This is a 22-inch tall Lego Darth Vader toy I made for my kids.
He is pose-able and all of the individual body pieces come apart just like a real Lego minifigure.
Step 1: Planning
My goal was to make a lightweight Lego man that was about 2 feet tall, and end up with a finalized pattern that I could use to create more giant Lego men in the future.
This Lego Darth Vader is made primarily from foam core, which I purchased from a picture framing shop. You can find foam core at Walmart as well as most office supply stores. I also used some brown craft paper and thin painter's masking paper, both of which I got at my local hardware store. I also used some flat single-ply cardboard, craft foam, and some other basic materials.
I based all my dimensions off of the second image shown here, which I found through a google search. I enlarged it to fit an 8.5" by 11" paper, and printed it out. From this sheet, I measured and multiplied each length, diameter, etc., by 3.5 and and drew out all the pattern pieces accordingly. (It's projects like this that make me love the metric system. Millimeters are awesome.)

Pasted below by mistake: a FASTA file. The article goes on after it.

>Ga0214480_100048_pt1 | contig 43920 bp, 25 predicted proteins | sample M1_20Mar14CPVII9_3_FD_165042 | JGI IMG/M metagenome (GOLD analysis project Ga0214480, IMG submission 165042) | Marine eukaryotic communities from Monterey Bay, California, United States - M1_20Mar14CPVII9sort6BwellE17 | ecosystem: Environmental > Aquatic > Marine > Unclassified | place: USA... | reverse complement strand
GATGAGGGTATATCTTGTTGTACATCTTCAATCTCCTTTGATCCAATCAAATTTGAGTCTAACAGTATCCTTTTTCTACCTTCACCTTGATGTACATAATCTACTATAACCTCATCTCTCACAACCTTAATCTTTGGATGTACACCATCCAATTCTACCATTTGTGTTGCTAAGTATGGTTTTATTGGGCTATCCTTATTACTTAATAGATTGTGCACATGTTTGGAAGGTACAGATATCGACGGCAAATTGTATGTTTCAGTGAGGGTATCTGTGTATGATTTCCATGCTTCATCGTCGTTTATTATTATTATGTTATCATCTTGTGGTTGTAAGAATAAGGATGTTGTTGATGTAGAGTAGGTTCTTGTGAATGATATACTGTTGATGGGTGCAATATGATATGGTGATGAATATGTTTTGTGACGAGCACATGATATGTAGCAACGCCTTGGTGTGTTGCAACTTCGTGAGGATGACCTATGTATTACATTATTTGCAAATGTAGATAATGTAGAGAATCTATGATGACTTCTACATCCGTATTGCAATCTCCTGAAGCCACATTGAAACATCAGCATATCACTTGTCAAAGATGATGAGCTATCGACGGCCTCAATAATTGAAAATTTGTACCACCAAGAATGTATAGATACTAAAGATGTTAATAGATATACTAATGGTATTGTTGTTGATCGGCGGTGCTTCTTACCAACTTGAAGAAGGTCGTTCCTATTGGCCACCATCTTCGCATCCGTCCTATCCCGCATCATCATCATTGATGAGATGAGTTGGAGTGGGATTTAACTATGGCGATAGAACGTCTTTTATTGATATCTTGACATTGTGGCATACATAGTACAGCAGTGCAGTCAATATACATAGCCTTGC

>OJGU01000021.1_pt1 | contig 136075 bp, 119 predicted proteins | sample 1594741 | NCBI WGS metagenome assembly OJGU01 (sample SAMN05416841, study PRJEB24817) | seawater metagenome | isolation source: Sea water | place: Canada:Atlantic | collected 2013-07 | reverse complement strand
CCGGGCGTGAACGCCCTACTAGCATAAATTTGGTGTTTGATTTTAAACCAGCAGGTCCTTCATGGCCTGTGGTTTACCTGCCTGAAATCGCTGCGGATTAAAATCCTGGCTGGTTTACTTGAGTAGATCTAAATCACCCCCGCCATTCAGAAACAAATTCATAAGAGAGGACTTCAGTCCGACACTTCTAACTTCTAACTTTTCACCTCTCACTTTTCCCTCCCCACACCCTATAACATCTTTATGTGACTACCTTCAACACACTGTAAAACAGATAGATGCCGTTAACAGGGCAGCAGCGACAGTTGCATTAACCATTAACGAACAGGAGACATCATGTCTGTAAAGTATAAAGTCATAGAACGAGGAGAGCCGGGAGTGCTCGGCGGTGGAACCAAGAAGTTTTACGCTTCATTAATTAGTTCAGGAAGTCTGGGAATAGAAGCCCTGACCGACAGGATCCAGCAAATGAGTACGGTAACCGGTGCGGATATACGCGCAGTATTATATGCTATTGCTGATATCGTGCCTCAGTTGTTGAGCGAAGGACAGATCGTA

I apologize that I am not including some kind of pattern for this, although I may do so in some later project. I made approximately 80 individual pattern pieces which were then used to produce the over 300 individual pieces that went together to make this Lego man. (And that doesn't include any of the trial pieces and re-do's.) So it'll be a lot of work to turn those into a PDF anytime soon!
Overall this may look quite daunting and complex, but each individual step was actually quite simple. The problem was that there were just a whole lot of steps, and lots and lots of repetition for certain pieces (like the head and the helmet). I worked on this a little at a time over the course of a month, and eventually it was done. I enjoy the creative process, and find projects like this to be very therapeutic.
To make this, there were some tools I just couldn't do without. Aside from basics like white glue, hot glue, and scissors, I used a utility knife with a snap-style extendable blade, a compass, a protractor (a round 360-degree version), a metric ruler, and an exacto blade with lots of extra blades.